Amin Talati Upadhye LLP
With patent, regulatory and commercial expertise in abundance, Amin Talati Upadhye can cure any IP headache for companies operating in the food and beverages, cosmetics, nutraceutical and pharmaceutical sectors. An icon of the drug industry, Shashank Upadhye
leads the way. “He is as knowledgeable as they come in the Abbreviated New Drug Application (ANDA) litigation space and, given the extent of his in-house experience, is incredibly business savvy.” One of his top trial attorneys is Joseph Cwik
, whose innovative litigation tactics are often imitated but never matched.
Banner & Witcoff, Ltd
IP legend Banner & Witcoff has “dependable lawyers with excellent technical credentials and great practical experience” who coalesce into a consistently reliable and “solid team with a lot of continuity”. As well as being a high-performance prosecution machine, the firm has a lot of cachet in the post-grant space – it is one of the most active in the nation in front of the US Patent and Trademark Office’s (USPTO) Patent Trial and Appeal Board (PTAB) – and can be trusted to put in resonant performances in district court shootouts. A master of virtually all trades in the Chicago branch is Joseph Berghammer
, who makes his debut in the IAM Patent 1000
this year. “Incredibly knowledgeable about substantive patent law, and a trusted business partner who acts in the best interests of his client always, Joe is dedicated to the pursuit of perfect patent protection. He’s brilliant, industrious, convincing and fierce but fair as a litigator, and a world-class attorney and leader of an exceptional team.” Focused on litigation, Timothy Meece
also garners glowing notices. “He focuses on his cases with a laser-like intensity and truly masters the facts. He is very detail-oriented and really widely respected.” In 2017, he followed up a 2016 appellate win for Lexmark International in its dispute with Impression Products with another high-profile Federal Circuit victory, this time on behalf of WMS Gaming against Rembrandt Gaming Technologies. Another safe bet for a litigation win that aligns with broader business interests is Christopher Renk
, who has been busy with Nike against adidas and Skechers in the PTAB.
Bartlit Beck Herman Palenchar & Scott
“If you need special litigation weapons and tactics, look to Bartlit Beck”, a boutique renowned as one of the top contentious powerhouses in the country. “Eclectic and nouveau”, it has mastered all the standard plays in patent litigation, but often chooses paths less followed and has a track record that attests to the fine calibration of its strategic instincts. Any one of Philip Beck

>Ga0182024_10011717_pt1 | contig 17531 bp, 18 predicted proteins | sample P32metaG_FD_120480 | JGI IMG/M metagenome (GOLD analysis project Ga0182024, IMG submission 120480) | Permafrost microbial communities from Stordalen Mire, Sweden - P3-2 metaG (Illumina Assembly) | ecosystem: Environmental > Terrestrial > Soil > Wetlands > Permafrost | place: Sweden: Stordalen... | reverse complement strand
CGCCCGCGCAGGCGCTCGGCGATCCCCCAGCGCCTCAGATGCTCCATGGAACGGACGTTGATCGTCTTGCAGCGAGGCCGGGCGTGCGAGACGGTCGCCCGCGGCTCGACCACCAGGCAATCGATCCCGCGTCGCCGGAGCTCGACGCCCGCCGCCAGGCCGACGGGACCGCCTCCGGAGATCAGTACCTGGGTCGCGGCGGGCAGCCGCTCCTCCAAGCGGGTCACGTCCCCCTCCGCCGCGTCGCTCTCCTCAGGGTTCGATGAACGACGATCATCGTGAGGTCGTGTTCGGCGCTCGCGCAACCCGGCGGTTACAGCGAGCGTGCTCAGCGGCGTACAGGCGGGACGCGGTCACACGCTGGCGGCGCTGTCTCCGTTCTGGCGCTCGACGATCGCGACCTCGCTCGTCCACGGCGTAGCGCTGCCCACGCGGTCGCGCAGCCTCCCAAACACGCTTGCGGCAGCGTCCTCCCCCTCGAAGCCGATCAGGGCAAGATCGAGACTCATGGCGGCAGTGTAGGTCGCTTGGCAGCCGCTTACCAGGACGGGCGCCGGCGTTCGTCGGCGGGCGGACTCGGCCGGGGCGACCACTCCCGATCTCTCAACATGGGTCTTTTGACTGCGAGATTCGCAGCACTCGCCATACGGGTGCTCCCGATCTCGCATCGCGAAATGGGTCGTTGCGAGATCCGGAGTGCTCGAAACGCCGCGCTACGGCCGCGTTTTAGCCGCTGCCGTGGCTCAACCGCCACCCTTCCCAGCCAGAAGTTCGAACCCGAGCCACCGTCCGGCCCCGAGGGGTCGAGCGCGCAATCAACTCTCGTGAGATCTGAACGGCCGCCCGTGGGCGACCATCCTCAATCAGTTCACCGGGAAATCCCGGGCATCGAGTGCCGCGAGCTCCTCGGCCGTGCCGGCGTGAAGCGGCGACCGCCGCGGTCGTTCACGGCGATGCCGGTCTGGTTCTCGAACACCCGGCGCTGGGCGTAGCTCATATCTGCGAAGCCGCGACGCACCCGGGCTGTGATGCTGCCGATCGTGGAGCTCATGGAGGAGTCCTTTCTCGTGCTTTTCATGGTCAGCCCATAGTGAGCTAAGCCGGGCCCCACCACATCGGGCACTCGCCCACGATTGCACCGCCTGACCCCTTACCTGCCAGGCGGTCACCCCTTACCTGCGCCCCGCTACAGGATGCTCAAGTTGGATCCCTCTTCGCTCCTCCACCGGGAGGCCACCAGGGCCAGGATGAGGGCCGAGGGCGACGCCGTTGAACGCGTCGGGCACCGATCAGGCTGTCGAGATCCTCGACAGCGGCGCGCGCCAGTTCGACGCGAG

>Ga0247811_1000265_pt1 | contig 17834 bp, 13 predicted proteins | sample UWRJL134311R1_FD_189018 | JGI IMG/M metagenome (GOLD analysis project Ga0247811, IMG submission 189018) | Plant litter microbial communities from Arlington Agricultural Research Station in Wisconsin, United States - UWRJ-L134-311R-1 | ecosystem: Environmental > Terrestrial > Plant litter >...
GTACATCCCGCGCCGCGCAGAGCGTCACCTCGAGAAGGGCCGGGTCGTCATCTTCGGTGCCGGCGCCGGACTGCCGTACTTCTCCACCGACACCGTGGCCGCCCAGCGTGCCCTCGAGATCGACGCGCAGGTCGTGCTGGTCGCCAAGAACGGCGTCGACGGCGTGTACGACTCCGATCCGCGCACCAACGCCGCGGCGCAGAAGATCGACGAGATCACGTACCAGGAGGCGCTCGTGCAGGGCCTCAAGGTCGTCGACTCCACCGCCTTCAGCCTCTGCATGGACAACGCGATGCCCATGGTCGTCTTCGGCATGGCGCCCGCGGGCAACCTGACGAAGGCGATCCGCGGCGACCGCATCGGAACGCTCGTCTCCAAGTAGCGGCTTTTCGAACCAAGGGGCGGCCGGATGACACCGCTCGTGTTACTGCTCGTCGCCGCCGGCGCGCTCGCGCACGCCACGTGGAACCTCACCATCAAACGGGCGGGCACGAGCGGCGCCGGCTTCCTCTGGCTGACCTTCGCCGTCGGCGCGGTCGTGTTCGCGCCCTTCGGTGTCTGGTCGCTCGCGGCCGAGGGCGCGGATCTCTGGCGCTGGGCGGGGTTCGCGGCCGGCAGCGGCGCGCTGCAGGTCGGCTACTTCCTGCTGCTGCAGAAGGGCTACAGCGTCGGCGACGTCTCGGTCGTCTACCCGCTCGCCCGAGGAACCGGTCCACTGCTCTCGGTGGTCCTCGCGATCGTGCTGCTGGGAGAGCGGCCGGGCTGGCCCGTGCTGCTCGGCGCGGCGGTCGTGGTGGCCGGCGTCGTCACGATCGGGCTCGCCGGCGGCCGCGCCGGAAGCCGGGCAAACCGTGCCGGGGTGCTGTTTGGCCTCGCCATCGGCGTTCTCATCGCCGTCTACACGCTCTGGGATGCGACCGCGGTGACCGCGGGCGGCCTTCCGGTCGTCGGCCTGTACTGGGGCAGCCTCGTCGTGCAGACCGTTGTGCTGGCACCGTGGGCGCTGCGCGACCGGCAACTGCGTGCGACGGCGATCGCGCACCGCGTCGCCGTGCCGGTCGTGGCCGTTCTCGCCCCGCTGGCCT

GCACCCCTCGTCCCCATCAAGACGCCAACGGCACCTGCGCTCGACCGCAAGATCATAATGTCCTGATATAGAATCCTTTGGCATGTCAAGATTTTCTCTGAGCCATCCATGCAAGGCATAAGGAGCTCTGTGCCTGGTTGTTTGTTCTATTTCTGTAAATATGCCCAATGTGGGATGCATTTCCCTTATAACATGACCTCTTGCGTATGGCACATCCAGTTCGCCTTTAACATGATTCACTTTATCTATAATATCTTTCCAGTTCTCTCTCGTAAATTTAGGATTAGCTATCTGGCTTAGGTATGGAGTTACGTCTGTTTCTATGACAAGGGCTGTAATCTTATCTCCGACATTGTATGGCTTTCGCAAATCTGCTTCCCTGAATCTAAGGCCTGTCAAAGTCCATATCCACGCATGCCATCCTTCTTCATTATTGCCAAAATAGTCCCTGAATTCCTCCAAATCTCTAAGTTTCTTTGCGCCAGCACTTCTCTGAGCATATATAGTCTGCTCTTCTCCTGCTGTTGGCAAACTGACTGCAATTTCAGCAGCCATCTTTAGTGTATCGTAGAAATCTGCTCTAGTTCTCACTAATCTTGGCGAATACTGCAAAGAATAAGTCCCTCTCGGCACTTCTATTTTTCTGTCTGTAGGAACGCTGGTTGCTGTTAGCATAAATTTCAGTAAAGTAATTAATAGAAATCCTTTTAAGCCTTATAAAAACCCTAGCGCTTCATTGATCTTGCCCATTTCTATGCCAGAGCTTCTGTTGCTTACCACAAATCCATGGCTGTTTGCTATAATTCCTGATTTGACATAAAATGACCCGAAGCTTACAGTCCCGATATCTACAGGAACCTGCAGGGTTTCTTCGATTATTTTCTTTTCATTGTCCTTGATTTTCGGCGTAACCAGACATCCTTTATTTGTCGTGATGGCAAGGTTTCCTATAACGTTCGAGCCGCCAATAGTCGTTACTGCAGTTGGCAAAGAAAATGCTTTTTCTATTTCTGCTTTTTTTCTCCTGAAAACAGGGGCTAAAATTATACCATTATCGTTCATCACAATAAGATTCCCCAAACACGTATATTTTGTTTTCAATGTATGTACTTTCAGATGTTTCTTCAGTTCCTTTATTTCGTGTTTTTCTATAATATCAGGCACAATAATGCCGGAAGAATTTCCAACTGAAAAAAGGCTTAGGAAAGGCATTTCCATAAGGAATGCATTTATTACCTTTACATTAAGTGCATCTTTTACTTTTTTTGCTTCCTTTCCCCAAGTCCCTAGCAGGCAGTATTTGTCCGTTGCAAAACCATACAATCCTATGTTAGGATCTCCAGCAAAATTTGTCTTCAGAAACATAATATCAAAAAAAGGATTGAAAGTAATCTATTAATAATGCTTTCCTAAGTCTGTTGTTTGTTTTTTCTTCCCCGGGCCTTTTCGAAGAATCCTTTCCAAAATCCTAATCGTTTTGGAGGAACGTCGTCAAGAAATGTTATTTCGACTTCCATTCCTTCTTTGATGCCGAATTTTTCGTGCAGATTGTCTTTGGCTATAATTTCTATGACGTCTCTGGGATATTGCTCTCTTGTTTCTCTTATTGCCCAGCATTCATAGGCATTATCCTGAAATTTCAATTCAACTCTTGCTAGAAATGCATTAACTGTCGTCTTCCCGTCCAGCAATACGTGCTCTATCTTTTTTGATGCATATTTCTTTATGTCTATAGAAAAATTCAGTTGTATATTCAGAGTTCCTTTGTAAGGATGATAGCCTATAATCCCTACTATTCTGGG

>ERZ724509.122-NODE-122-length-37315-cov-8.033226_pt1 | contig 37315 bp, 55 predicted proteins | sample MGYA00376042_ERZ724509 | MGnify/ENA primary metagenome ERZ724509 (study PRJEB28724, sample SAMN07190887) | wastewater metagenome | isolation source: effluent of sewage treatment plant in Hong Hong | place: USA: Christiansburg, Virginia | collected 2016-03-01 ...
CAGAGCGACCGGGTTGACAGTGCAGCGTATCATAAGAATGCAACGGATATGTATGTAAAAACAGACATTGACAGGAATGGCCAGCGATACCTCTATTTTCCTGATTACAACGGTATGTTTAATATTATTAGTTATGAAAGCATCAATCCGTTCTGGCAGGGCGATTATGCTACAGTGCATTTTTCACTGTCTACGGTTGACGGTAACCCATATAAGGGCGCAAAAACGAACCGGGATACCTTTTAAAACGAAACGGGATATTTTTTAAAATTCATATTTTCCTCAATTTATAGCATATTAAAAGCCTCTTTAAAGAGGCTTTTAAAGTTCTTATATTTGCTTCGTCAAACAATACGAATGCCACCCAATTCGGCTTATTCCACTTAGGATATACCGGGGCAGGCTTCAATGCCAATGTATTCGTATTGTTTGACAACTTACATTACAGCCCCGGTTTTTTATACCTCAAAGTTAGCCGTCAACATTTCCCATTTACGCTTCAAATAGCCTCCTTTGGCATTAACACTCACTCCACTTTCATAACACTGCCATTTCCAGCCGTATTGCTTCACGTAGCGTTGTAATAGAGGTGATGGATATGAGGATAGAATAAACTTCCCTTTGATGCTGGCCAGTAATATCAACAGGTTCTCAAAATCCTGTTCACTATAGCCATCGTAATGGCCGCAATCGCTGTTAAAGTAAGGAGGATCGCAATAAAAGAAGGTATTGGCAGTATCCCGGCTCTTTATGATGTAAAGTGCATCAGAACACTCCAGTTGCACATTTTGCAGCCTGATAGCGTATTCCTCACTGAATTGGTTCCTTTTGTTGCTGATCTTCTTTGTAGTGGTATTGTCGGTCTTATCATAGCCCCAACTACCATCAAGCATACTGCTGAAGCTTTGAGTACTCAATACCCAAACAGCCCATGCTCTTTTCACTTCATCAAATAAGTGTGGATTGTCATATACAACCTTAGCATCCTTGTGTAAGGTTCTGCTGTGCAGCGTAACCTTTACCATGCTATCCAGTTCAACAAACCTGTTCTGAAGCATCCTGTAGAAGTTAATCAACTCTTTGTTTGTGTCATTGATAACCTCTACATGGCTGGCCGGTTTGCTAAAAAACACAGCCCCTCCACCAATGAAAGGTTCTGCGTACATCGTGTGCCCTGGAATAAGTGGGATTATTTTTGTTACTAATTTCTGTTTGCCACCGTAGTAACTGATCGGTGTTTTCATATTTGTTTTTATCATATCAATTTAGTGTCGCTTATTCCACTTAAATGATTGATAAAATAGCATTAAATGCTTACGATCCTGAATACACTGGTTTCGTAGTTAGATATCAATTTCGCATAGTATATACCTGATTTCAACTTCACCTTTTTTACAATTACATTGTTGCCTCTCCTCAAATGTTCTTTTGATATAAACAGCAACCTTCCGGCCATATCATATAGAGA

, Chris Lind
and Adam Mortara
can carry the day in the most complex battles over technology and market positioning. Spotlighted for praise, “Mortara is a real hard charger and very smart. He is super aggressive, yet never reckless”.
Brinks Gilson & Lione
“Brinks Gilson & Lione does an outstanding job when it comes to acquiring patent rights and is phenomenal around patent strategy more broadly.” When thinking along these lines, commentators invariably have mechanical ace Andrew Stover
and electrical expert Joseph Hetz
in mind; taking precise temperature measurements of entire markets, they are both incredibly astute as portfolio builders and developers. Immense technical acuity is also showcased by a stacked roster of excellent litigators, nearly all of whom have degrees in science or engineering. The senior-level advocacy talent at Brinks is something special; Ralph Gabric
, James Sobieraj
, Laura Beth Miller
, Gary Ropski
and Dominic Zanfardino
all have years in the game and résumés replete with eye-catching wins. Board of directors member Gabric has long provided inspiring leadership to his colleagues and clients and though suitable for any complex case, is best known for his extensive Hatch-Waxman Act litigation expertise. Having just completed a five-year term as president of the firm, veteran first chair Sobieraj is getting back into the cut and thrust of constant courtroom combat – and loving it. Like Sobieraj, Miller brings 110% to every engagement, whether in the International Trade Commission (ITC) – a forum about which she has specialist knowledge – or district courts around the country. A big-picture thinker, Ropski relishes the strategic aspect of his craft and, identifying innovative ways forward in tangled disputes, is able to see the fifth corner in the room. Much more a trusted adviser than just a hired gun, Zanfardino has, like several of those already mentioned, spent his entire career at Brinks; the collective is uncommonly stable, which enhances its ability to think in the long term on behalf of clients. Debuting in the listings this year is rising star Laura Lydigsen
, who chairs the appellate group. The former Federal Circuit law clerk is “incredibly talented and always looking to add value”. One of the top IP boutiques in the nation, Brinks can now call itself an international player, having opened its office in Shenzhen, China in December 2017. It is the first western law firm to have an office in the burgeoning technology hub.